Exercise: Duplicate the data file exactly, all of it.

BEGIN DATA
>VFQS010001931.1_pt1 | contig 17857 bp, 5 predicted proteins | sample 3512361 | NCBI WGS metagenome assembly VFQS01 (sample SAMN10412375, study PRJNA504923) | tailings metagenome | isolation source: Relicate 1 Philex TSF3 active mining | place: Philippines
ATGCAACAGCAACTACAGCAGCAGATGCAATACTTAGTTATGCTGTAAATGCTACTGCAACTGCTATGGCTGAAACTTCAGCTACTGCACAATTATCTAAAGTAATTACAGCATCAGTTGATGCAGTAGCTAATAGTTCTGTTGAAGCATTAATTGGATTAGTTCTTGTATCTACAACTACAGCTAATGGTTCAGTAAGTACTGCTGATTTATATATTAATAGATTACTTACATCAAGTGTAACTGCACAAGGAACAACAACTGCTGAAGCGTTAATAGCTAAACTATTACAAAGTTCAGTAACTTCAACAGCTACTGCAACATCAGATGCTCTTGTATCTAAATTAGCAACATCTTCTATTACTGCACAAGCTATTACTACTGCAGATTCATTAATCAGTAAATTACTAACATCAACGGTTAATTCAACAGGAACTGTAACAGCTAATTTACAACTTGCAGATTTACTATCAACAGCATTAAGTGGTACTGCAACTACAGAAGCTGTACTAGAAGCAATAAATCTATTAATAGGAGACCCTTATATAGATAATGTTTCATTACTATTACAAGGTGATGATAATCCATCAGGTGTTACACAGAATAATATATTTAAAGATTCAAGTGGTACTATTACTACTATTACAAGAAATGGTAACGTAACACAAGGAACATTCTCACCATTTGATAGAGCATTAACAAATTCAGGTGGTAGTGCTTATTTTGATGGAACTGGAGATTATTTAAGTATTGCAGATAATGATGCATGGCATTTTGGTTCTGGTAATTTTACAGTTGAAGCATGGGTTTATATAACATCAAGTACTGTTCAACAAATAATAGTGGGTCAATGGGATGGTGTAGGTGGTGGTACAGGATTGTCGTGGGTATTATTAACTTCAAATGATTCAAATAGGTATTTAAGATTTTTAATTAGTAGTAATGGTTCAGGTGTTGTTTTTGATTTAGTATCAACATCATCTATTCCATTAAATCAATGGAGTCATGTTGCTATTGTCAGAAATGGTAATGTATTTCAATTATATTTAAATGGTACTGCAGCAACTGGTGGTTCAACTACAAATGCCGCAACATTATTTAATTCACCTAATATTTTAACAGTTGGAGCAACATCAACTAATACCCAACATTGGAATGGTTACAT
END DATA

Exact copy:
>VFQS010001931.1_pt1 | contig 17857 bp, 5 predicted proteins | sample 3512361 | NCBI WGS metagenome assembly VFQS01 (sample SAMN10412375, study PRJNA504923) | tailings metagenome | isolation source: Relicate 1 Philex TSF3 active mining | place: Philippines
ATGCAACAGCAACTACAGCAGCAGATGCAATACTTAGTTATGCTGTAAATGCTACTGCAACTGCTATGGCTGAAACTTCAGCTACTGCACAATTATCTAAAGTAATTACAGCATCAGTTGATGCAGTAGCTAATAGTTCTGTTGAAGCATTAATTGGATTAGTTCTTGTATCTACAACTACAGCTAATGGTTCAGTAAGTACTGCTGATTTATATATTAATAGATTACTTACATCAAGTGTAACTGCACAAGGAACAACAACTGCTGAAGCGTTAATAGCTAAACTATTACAAAGTTCAGTAACTTCAACAGCTACTGCAACATCAGATGCTCTTGTATCTAAATTAGCAACATCTTCTATTACTGCACAAGCTATTACTACTGCAGATTCATTAATCAGTAAATTACTAACATCAACGGTTAATTCAACAGGAACTGTAACAGCTAATTTACAACTTGCAGATTTACTATCAACAGCATTAAGTGGTACTGCAACTACAGAAGCTGTACTAGAAGCAATAAATCTATTAATAGGAGACCCTTATATAGATAATGTTTCATTACTATTACAAGGTGATGATAATCCATCAGGTGTTACACAGAATAATATATTTAAAGATTCAAGTGGTACTATTACTACTATTACAAGAAATGGTAACGTAACACAAGGAACATTCTCACCATTTGATAGAGCATTAACAAATTCAGGTGGTAGTGCTTATTTTGATGGAACTGGAGATTATTTAAGTATTGCAGATAATGATGCATGGCATTTTGGTTCTGGTAATTTTACAGTTGAAGCATGGGTTTATATAACATCAAGTACTGTTCAACAAATAATAGTGGGTCAATGGGATGGTGTAGGTGGTGGTACAGGATTGTCGTGGGTATTATTAACTTCAAATGATTCAAATAGGTATTTAAGATTTTTAATTAGTAGTAATGGTTCAGGTGTTGTTTTTGATTTAGTATCAACATCATCTATTCCATTAAATCAATGGAGTCATGTTGCTATTGTCAGAAATGGTAATGTATTTCAATTATATTTAAATGGTACTGCAGCAACTGGTGGTTCAACTACAAATGCCGCAACATTATTTAATTCACCTAATATTTTAACAGTTGGAGCAACATCAACTAATACCCAACATTGGAATGGTTACAT